Welcome to the Scrapbook History website and blog. Here you’ll find materials on how ordinary (and extraordinary) people took media into their lives over a hundred years ago, through their scrapbooks. The site supplements my book, Writing with Scissors: American Scrapbooks from the Civil War to the Harlem Renaissance. I hope you’ll comment and contribute.
Traveling in France, I met Ivanne Barberis, who in 2008 found a set of notebooks in the trash on the Lower East Side of New York, made by a nurse, Annabelle Baker. From her writings and the magazines she had collected, it appeared that she was African American. Her notebooks were from nursing school, where she’d graduated in 1973. Baker had gone back since her schooling and written commentaries or other notes in her notebooks. Ivanne was unable to find out more about her, but found the life hinted at in the notebooks, and the notebooks themselves tantalizing — in the way that scrapbooks by unknown people often are: They hint at a set of interests and concerns, at a mode of schooling and work. Ivanne is a nurse, and so also felt a professional connection to Baker.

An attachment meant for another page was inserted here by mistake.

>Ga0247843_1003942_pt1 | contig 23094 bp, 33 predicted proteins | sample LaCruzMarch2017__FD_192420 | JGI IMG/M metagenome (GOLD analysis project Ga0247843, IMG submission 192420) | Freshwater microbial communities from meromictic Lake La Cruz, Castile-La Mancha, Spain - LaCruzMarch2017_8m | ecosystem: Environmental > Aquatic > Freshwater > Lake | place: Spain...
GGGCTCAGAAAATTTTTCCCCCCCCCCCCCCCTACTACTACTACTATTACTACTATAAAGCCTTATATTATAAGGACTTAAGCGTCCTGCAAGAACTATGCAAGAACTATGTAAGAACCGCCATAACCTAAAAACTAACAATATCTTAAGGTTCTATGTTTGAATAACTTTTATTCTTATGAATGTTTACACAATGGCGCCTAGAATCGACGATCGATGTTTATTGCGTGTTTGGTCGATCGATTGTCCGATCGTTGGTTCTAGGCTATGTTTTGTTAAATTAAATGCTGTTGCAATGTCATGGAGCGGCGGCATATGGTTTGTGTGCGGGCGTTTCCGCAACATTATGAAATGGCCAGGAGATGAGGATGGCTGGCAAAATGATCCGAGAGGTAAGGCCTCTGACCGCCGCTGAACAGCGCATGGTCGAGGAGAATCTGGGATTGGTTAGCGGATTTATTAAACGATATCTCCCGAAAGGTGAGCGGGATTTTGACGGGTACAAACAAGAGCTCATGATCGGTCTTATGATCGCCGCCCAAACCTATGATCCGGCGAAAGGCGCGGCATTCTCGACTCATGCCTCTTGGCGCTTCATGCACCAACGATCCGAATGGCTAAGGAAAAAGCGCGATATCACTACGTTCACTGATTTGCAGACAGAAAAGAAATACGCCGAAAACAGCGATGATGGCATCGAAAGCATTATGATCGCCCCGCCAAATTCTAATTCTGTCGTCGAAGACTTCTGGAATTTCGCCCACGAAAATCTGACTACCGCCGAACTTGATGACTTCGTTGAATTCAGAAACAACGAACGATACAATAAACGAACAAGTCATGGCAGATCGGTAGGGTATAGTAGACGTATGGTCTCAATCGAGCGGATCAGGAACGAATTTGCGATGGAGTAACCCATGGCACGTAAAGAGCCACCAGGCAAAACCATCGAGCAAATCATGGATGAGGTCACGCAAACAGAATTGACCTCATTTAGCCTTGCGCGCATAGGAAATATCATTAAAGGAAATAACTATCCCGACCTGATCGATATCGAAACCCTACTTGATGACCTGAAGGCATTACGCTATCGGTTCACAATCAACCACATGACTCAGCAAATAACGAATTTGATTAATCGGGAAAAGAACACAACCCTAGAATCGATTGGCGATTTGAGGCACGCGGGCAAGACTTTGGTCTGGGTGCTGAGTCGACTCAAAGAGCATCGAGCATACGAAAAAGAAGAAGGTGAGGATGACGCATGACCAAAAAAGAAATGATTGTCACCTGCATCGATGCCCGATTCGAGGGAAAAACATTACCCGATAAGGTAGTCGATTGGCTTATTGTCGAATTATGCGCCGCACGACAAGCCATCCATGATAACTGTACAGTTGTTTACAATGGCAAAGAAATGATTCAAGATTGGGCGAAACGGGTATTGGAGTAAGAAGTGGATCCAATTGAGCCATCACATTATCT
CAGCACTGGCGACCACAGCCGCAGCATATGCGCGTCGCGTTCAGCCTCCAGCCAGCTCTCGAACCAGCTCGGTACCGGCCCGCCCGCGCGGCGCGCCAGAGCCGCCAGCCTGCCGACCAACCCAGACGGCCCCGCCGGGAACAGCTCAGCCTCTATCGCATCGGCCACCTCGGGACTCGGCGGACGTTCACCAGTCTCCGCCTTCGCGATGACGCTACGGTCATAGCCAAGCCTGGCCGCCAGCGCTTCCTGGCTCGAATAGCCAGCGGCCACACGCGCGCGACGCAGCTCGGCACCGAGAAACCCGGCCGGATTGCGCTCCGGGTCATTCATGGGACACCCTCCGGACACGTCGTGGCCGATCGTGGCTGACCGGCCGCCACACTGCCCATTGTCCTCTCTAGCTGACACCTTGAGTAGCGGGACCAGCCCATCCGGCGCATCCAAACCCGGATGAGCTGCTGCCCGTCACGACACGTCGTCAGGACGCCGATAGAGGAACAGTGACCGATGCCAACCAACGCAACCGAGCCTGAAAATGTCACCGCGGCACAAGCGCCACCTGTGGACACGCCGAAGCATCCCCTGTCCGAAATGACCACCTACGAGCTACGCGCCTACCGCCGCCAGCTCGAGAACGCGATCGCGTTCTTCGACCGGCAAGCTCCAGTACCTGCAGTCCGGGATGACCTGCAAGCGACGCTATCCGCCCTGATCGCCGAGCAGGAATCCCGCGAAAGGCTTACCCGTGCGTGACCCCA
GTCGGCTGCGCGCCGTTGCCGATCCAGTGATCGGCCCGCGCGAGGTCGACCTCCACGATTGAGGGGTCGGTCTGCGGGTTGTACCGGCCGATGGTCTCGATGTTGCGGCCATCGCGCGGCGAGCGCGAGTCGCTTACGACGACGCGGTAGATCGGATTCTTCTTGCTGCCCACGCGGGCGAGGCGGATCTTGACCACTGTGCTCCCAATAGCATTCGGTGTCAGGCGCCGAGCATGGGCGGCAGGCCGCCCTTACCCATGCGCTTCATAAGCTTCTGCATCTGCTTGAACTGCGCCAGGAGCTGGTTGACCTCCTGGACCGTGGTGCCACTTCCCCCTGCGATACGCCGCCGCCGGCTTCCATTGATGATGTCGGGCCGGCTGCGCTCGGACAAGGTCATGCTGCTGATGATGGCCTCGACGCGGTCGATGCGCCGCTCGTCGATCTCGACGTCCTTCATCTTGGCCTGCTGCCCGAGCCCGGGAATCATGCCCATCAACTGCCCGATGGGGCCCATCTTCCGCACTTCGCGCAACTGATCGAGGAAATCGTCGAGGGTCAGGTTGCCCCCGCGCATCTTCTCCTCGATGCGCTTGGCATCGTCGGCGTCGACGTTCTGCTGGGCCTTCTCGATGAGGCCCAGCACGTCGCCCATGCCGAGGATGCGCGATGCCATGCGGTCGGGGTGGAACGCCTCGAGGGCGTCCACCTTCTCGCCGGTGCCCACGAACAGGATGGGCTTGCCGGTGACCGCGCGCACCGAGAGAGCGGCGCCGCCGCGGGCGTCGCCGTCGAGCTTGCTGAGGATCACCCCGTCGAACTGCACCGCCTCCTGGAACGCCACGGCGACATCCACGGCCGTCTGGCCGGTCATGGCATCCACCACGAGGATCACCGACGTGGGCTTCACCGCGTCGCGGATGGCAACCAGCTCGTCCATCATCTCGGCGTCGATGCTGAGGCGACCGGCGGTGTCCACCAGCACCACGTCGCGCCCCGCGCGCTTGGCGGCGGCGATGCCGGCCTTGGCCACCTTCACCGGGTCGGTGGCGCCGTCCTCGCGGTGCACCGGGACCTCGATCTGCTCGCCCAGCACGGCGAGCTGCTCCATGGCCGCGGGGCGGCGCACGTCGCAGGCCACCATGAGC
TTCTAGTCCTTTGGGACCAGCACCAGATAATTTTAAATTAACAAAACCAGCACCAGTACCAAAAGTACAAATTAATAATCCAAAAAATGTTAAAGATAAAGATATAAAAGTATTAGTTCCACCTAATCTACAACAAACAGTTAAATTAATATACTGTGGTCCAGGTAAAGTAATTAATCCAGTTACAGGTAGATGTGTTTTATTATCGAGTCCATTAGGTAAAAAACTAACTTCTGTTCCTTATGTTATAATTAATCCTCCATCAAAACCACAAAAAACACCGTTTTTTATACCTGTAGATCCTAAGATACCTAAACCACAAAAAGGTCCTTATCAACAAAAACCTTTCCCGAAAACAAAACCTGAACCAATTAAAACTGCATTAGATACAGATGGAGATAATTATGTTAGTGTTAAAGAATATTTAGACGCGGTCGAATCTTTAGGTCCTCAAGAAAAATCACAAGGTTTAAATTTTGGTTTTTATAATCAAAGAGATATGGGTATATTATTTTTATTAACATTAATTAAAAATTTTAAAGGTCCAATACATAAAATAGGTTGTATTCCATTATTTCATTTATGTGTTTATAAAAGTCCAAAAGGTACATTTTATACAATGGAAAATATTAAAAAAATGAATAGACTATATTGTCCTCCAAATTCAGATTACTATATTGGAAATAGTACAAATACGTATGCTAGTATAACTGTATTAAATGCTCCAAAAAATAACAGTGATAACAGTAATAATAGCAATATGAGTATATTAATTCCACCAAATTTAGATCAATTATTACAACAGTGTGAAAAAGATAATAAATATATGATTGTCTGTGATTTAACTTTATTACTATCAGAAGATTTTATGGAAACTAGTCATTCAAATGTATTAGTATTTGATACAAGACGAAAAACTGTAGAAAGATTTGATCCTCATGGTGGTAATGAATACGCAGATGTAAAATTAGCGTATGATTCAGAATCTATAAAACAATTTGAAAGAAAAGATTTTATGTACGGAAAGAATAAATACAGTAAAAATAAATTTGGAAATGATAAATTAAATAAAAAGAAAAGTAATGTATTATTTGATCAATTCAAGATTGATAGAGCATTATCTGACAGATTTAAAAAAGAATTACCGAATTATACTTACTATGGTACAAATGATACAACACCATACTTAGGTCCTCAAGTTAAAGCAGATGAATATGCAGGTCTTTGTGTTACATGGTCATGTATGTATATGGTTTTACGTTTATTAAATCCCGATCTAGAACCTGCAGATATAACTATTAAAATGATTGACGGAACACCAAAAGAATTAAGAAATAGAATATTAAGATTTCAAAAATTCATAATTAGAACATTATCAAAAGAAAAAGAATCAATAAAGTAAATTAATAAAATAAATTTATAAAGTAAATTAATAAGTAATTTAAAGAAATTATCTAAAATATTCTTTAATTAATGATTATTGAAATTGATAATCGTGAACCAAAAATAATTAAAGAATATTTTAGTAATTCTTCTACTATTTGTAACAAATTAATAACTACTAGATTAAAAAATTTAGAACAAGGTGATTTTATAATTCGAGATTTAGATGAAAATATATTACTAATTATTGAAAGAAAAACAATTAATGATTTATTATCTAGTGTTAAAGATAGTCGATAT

Ivanne had been reading Patrick Modiano’s extraordinary Dora Bruder, which tells of the author’s being intrigued by an odd news clipping from a newspaper published during the Occupation in Paris, and trying to find out more about Dora Bruder, the subject of it — who was her family, who was she? What happened to her during the war? Modiano’s search and its dead ends are part of the story he tells, along with his own family’s experience during the war, in some of the same spaces Dora moved through, and his own movement through the spaces of present-day Paris.